Before Oneupweb, I worked at an online children’s store. One of my many duties there (my desk was always covered in toys) was to manage our store’s migration to an entirely new e-commerce platform.
The first thing I had to do was select our new e-commerce provider. Simple, right? Not quite. We’re talking about a major investment.
I embarked on a massive research project that spanned almost an entire year, comparing solutions as I evaluated everything from order fulfillment to inventory control to the subject at hand: Content Management Systems.
If you’re considering migrating to a new CMS platform, here are some things you should keep in mind (or perhaps avoid at all costs – as your friendly SEO advisor, I’m begging you):
1. Will my web site have dynamic or static pages?
Many search engines have difficulty spidering dynamic pages where the URL is always changing, and some engines also won’t index URLs that contain multiple dynamic characters, such as the “?” character.
2. Does your CMS attach session IDs to web site pages?
Session IDs create confusing URLs that are not only hard for search engines to follow, but can also lead to duplicate content issues.
3. Will every page on my web site be unique, or will content be duplicated across different categories?
Be sure that your CMS uses a flexible category structure where if you need to include a page in more than one category, it doesn’t create multiple copies of it (search engines don’t like duplicate content).
4. Do you allow custom title, meta, and headline tags for each page?
Believe it or not, many CMS programs don’t have this essential capability.
5. What can and can’t I change on my own?
Be aware of how much flexibility you really have when it comes to adding or changing content. Can you create static pages at your leisure? What about adding or removing categories, or having full control over directory and file names?
6. What’s the navigational structure like?
7. Will the site be written in frames or Flash?
Similar to #6, websites that use frames or are written 100% in Flash have a nasty side effect of being largely invisible to search engines, except in these cases it’s not only the navigation – it’s the entire site.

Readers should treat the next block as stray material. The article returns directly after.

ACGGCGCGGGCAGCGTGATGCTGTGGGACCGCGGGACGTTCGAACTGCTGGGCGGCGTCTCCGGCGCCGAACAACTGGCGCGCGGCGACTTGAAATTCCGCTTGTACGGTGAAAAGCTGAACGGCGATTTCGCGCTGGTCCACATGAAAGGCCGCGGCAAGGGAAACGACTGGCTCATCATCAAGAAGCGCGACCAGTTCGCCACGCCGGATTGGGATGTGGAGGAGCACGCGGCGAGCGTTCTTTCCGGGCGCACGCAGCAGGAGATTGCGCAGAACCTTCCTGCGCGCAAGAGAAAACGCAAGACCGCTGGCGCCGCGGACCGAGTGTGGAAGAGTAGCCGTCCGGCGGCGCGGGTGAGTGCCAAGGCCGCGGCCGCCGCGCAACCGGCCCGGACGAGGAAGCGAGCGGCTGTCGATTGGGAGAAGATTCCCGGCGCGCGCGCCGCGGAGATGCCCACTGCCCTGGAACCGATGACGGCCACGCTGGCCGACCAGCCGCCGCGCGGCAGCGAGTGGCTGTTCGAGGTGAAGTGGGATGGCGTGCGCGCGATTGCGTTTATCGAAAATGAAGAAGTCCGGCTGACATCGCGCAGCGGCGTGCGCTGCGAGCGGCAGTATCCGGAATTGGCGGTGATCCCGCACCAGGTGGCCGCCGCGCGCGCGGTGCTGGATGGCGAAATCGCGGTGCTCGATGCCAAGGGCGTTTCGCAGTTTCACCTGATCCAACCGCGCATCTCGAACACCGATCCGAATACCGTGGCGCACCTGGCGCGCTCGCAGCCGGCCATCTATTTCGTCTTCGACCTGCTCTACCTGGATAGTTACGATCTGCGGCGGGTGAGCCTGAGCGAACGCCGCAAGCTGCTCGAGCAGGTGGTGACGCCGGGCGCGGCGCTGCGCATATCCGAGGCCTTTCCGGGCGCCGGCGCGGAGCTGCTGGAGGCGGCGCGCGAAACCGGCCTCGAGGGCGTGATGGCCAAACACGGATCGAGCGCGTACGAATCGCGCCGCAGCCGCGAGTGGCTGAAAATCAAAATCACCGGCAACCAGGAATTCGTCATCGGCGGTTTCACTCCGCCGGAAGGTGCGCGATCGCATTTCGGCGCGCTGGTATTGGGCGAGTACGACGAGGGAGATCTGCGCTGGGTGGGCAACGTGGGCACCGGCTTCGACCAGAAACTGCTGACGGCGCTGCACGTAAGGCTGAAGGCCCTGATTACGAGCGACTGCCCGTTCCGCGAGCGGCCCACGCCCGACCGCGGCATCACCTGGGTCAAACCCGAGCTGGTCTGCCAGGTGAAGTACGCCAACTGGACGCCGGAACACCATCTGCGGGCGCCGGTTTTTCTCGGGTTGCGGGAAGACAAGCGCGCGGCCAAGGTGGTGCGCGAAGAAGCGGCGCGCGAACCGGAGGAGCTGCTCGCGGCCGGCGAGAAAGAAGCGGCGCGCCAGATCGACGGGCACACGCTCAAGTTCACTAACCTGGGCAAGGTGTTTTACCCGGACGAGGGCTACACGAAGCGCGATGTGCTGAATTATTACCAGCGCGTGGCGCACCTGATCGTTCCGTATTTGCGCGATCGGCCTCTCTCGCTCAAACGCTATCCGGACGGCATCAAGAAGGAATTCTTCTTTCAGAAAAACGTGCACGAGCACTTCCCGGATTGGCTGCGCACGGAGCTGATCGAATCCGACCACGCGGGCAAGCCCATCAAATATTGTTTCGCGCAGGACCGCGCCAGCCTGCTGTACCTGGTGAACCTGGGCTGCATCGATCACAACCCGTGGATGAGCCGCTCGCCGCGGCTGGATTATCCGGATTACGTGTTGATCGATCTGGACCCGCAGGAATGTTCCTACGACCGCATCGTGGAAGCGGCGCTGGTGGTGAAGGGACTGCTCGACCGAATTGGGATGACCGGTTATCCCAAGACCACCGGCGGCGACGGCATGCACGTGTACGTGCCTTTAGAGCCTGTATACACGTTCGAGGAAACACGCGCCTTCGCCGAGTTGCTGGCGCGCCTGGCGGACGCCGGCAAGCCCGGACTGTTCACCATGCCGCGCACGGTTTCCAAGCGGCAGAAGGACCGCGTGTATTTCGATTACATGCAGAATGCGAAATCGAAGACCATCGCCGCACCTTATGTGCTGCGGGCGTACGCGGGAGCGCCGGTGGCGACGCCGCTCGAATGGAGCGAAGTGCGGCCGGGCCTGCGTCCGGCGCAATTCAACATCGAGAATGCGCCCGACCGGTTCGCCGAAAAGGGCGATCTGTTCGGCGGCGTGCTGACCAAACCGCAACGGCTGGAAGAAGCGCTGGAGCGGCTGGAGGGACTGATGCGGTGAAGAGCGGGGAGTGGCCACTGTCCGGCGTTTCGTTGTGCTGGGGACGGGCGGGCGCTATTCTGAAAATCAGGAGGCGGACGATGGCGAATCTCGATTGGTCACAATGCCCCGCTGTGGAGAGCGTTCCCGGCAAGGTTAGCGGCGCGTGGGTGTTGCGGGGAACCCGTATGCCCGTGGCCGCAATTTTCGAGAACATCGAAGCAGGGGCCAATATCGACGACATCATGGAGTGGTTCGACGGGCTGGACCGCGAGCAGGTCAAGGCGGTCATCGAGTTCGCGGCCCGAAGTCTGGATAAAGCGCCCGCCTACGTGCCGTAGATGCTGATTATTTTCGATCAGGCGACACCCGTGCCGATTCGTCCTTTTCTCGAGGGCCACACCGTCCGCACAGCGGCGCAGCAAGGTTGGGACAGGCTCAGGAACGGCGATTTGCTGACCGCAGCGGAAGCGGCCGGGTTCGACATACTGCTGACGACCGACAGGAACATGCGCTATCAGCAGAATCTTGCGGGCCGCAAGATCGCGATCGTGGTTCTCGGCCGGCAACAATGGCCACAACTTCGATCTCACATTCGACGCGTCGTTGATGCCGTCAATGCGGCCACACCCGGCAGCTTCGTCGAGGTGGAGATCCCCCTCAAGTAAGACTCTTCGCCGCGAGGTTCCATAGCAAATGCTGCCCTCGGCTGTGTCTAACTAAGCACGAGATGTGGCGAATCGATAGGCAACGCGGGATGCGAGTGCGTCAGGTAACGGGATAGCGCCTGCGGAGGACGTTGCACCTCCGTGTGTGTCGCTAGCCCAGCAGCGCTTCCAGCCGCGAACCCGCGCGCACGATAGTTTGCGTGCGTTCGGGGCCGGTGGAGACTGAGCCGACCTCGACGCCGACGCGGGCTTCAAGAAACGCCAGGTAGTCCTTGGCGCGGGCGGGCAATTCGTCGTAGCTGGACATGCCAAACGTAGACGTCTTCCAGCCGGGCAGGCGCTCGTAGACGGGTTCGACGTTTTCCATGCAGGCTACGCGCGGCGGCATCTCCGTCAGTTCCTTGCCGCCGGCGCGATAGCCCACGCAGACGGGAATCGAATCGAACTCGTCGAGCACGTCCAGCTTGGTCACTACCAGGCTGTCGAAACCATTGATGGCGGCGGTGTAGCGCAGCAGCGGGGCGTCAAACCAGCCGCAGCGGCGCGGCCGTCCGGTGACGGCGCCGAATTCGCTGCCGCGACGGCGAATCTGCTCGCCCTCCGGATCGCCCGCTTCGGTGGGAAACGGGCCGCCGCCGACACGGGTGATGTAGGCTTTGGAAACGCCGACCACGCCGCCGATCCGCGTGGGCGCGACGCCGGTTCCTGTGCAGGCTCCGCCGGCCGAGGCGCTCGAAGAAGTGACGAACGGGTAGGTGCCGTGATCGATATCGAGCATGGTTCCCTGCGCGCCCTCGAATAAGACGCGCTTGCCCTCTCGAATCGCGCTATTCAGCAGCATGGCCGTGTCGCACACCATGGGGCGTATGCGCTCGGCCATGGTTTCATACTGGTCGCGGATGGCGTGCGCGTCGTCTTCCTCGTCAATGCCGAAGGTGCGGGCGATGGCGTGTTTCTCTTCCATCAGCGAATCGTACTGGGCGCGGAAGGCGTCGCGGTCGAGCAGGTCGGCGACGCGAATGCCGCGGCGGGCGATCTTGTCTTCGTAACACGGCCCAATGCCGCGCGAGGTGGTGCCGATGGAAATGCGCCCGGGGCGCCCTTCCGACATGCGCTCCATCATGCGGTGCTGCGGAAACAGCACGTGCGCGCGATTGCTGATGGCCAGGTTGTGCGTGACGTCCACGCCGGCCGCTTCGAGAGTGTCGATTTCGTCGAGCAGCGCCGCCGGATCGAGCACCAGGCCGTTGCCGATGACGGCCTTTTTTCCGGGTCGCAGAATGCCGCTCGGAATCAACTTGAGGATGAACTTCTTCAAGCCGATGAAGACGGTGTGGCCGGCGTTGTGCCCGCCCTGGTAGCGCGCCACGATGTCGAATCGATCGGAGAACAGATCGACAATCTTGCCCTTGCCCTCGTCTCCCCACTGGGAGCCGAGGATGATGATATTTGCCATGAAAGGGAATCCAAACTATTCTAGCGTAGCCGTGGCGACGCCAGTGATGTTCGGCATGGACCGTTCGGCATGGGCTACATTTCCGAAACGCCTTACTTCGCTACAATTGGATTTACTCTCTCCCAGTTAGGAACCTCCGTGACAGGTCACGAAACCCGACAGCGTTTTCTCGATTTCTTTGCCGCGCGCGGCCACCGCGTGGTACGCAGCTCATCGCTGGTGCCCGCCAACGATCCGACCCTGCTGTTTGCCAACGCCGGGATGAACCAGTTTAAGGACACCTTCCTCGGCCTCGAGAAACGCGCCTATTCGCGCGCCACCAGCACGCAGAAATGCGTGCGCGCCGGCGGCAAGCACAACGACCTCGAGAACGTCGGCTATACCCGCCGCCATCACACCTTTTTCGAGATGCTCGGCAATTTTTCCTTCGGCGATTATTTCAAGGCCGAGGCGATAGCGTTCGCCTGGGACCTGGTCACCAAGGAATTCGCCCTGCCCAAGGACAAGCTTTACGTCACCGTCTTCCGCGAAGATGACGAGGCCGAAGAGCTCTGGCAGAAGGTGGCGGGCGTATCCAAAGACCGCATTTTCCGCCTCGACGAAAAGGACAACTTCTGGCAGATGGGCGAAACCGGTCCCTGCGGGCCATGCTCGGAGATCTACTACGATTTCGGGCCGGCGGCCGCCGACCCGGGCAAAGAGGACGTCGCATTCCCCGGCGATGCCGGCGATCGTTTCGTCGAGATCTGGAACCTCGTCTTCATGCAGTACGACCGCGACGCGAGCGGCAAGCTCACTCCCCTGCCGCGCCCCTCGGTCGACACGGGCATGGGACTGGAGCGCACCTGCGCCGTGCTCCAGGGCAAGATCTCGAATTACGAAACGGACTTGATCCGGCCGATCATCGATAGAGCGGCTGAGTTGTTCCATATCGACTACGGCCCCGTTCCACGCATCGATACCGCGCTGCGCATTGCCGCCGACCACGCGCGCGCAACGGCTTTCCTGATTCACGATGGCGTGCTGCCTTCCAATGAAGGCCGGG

8. How “clean” are the pages?
Search engines like pages that are simple and easy to follow. Be sure that your CMS doesn’t spew out bloated pages full of complicated scripts and style commands that eclipse your web site copy.
9. Could global updates overwrite individual page content?
We have seen some CMS platforms employ global updates with a nasty side effect of overwriting entire portions of a webpage (including actual on-page and meta copy).
10. Does any of this cost extra?
Many times a provider will say “sure, we can do that”, but will fail to mention the added cost. I’ve seen it happen, so the moral is to leave no stone uncovered.
Of course, these above issues relate largely to SEO. Although I don’t have time to go into other areas you’d want to consider, I can however offer two additional tips:
11. Document *everything*.
Make an exhaustive spreadsheet (and I mean exhaustive), listing what each solution needs to provide down to the most minute detail. Use this as a measuring stick against each and every platform you consider. You’ll be adding to this every day.
12. Put it in the contract.
If you’re not sure what is or isn’t included with a service, never assume, even if you have a verbal agreement. Request it to be added to the contract in writing.
In the name of facilitating friendlier search engine design for websites everywhere, I hope these brief tips have helped. Hang in there, and good luck!